Communicating Post-Coronavirus Plans To Reopen Businesses, Nonprofits

Perini provides advice to business owners on how to communicate plans to reopen.

Plan to successfully reopen depend heavily on the communications strategy developed.

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Find useful tips for business owners on how to communicate plans to reopen.

Creating a message of good will as you reopen is good business, but also shows a personal connection with customers and supporters during a time of crisis.”
— Michael Perini, ABC, President & CEO
WOODLAND PARK, COLORADO, UNITED STATES, April 13, 2020 / -- Michael B. Perini, President & CEO, Perini & Associates - a full-service public relations and marketing firm - offers advice for business owners on how to communicate plans to reopen.

“First, I just want to say we are so sorry for everyone who has been ill and/or had a loved one die due to COVID-19,” Perini said.

He continues to see businesses and nonprofits of nearly every size staying connected with customers in some way. “Many have taken to email, social media and in-store signage to communicate clearly with audiences about what and how they are doing during COVID-19.”

However, as federal, state and local government officials show data of the “flattening” of the virus outbreak curve across America, business owners and nonprofit executive directors are beginning to have hope that they will be able to open soon.

As a result of this positive development, plans to successfully reopen depend heavily on the communications strategy developed and activities implemented, according to Perini.

Lessons learned by Perini from past experience as a senior public relations practitioner during the September 11 attacks, Hurricane Katrina and other crisis situations has taught him critical lessons for communicating to employees, stakeholders, news media and the public.

“I recognize this is a historic time with the Coronavirus impacting all plans for businesses, nonprofits and organizations. However, for those that will reopen, the need for accurate, brief and clear messaging cannot be overstated.

About 20% of small businesses fail, even in the best of economic times, in their first year. And, about 50% of small businesses fail in their fifth year, according to data from the Bureau of Labor Statistics.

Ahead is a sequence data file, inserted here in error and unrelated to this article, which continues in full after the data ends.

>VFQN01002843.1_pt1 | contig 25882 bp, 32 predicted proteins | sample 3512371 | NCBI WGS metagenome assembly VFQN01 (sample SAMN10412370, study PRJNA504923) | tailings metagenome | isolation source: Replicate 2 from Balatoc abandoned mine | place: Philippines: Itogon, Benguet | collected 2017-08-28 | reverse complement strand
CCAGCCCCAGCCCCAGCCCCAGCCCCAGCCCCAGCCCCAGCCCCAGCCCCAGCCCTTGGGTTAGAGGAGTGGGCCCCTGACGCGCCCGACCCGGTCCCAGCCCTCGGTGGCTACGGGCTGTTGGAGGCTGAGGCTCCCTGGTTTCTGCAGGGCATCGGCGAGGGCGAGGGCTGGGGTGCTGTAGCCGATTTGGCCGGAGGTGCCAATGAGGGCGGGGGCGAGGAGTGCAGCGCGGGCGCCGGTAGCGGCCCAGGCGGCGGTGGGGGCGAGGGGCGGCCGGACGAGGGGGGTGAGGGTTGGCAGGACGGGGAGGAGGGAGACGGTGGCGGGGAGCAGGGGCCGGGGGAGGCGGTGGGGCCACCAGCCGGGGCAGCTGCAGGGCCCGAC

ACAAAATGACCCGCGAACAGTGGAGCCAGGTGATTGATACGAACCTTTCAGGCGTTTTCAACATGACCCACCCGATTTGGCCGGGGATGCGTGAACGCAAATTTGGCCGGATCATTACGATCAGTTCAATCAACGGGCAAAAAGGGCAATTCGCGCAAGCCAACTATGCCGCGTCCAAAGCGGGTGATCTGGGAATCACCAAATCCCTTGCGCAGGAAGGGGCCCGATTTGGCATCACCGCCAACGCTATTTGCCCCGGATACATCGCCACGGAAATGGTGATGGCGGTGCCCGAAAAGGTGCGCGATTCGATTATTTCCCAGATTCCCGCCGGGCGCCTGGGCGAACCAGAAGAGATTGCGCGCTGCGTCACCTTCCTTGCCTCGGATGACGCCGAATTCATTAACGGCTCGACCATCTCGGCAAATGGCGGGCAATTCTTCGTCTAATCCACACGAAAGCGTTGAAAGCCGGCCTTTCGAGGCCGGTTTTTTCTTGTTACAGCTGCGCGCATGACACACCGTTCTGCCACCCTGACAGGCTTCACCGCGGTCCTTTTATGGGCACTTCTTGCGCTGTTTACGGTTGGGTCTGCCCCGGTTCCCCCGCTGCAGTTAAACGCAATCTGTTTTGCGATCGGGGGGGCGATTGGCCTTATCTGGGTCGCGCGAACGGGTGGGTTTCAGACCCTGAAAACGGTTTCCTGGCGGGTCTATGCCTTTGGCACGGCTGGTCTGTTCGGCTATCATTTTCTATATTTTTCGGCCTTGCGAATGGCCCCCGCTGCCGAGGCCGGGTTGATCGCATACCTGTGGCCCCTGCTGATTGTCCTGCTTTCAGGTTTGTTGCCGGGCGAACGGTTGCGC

“You add the fact that lack of marketing and/or communicating with customers is often cited as a “Top 5 Reason” for failure, and you can see why I believe leveraging well-thought out communications strategies and practices is vital,” Perini said.

Using the firm’s expertise to help communicate during a crisis is not about commercial advantage or profit, Perini said. “It is about doing the right thing for our country and showing our company’s true values and citizenship.”

“There is a need to provide hopeful and caring messages in dialogues with employees, customers and the public,” Perini said. “Always be truthful. However, tone is key as you continue to respond to the crisis situation.”

Here is a list of reminders when communicating during a crisis:

• Times of crisis can be confusing and frightening, resulting in an amplification of speculation, conspiracy theories, and fiction.

Owners should use only OFFICIAL sources – federal, state, county and city -- for facts and information. You can start with going to the CDC or Centers for Disease Control and Prevention. Their website is Also, each state has an official website to get resources, updates and safety guidelines. “Ours in Colorado:,” Perini said.